Global War On Terror: The Philippines
by Luis H. Francia
www.thenation.com/, December 31,
Politically motivated killings in the
Philippines--the United States' former colony and staunchest ally
in Asia--have swelled since 9/11. According to Karapatan, an umbrella
group for various Philippine human rights organizations, close
to 900 men and women have been summarily executed since Gloria
Macapagal Arroyo took over in 2001 from disgraced President Joseph
Estrada. Continuing to support Bush's "global war on terror,"
President Arroyo has ratcheted up her government's pressure on
the Philippine left, reviving memories of the Marcos dictatorship
and its dirty war against the opposition. Manila knows that as
long as it supports the Bush Administration, thereby obtaining
economic and military assistance from the United States, it can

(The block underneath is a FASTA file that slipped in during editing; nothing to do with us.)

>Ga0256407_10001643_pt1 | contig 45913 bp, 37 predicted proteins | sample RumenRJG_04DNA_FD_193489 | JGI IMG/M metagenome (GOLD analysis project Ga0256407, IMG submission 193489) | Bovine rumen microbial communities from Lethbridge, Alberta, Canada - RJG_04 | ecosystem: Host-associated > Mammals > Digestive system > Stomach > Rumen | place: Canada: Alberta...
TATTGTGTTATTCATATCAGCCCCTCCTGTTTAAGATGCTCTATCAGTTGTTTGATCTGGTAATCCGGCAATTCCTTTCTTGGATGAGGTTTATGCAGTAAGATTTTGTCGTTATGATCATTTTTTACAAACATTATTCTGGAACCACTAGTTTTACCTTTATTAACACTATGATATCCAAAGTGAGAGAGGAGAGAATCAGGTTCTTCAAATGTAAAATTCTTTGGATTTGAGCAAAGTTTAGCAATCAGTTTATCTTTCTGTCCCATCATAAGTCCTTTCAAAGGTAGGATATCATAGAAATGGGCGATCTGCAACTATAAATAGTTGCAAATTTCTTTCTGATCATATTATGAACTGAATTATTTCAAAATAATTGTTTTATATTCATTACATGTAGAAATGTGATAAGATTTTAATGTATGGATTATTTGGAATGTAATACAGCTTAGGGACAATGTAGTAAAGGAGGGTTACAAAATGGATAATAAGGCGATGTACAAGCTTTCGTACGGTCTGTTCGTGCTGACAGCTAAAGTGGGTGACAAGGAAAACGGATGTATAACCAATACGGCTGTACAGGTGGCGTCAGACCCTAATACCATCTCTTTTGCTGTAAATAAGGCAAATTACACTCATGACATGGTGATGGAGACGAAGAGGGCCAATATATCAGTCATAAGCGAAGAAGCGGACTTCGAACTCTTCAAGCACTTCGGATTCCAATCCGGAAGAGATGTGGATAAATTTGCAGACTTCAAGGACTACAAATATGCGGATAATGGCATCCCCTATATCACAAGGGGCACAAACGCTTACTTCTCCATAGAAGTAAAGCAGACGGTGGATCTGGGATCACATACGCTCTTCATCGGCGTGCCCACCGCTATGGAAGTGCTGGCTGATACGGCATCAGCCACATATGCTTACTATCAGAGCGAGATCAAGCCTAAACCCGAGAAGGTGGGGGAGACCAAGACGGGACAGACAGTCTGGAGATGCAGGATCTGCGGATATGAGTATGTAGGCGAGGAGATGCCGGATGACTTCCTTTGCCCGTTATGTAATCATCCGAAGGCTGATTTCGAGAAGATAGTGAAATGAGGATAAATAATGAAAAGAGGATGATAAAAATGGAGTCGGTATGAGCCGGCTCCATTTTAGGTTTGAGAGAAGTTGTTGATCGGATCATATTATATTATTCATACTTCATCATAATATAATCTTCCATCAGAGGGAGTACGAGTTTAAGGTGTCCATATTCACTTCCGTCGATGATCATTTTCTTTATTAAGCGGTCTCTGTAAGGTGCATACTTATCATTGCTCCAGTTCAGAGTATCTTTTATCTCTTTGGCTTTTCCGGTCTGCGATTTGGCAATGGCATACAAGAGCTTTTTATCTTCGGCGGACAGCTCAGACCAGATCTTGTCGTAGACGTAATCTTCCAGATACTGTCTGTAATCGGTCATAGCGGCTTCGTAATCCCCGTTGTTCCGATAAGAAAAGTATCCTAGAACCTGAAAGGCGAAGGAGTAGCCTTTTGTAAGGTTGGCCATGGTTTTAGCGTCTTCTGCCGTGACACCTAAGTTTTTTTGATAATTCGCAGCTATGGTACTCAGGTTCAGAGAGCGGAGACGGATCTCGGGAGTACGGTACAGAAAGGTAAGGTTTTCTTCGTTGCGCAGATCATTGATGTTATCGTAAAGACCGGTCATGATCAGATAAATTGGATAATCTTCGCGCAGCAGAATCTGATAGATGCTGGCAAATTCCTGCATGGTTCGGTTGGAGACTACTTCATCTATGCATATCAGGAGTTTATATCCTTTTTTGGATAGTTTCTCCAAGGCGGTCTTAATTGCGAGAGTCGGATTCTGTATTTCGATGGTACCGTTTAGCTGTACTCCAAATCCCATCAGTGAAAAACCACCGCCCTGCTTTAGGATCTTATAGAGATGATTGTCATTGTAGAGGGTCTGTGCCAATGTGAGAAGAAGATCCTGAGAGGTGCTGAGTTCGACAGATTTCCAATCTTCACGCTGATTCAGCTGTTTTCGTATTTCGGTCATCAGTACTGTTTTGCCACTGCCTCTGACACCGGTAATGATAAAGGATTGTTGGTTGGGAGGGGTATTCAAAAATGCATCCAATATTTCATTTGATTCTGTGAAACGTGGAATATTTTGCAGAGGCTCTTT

get away with murder--literally.
Human rights groups such as Amnesty International
and Human Rights First have criticized the Arroyo government for
failing to prevent--and even abetting--such killings. A report
to the United Nations by Special Rapporteur Philip Alston, based
on a fact-finding visit in February, echoes such criticism. Alston
points to two underlying causes for the unchecked murders: the
indiscriminate labeling of left-wing groups as "front organizations"
for "armed groups whose aim is to destroy democracy"
and a government "counter-insurgency strategy" that
encourages "the extrajudicial killings of activists and other
'enemies' in certain circumstances." Even the 2006 government-appointed
Melo Commission blamed rogue elements in the military for these
Those assassinated include pastors, labor
leaders, student activists, farmers, workers and journalists--at
least thirty-two of the last have been killed for reasons directly
related to their work, according to the Committee to Protect Journalists,
which ranks the Philippines as one of the most dangerous places
for its profession. As veteran Manila columnist Luis Teodoro writes,
"The killings are an integral part of the policy to dismantle
whatever else remains of the democratic and populist legacies"
brought about by the 1986 overthrow of the Marcos regime.
Last February the Philippine Congress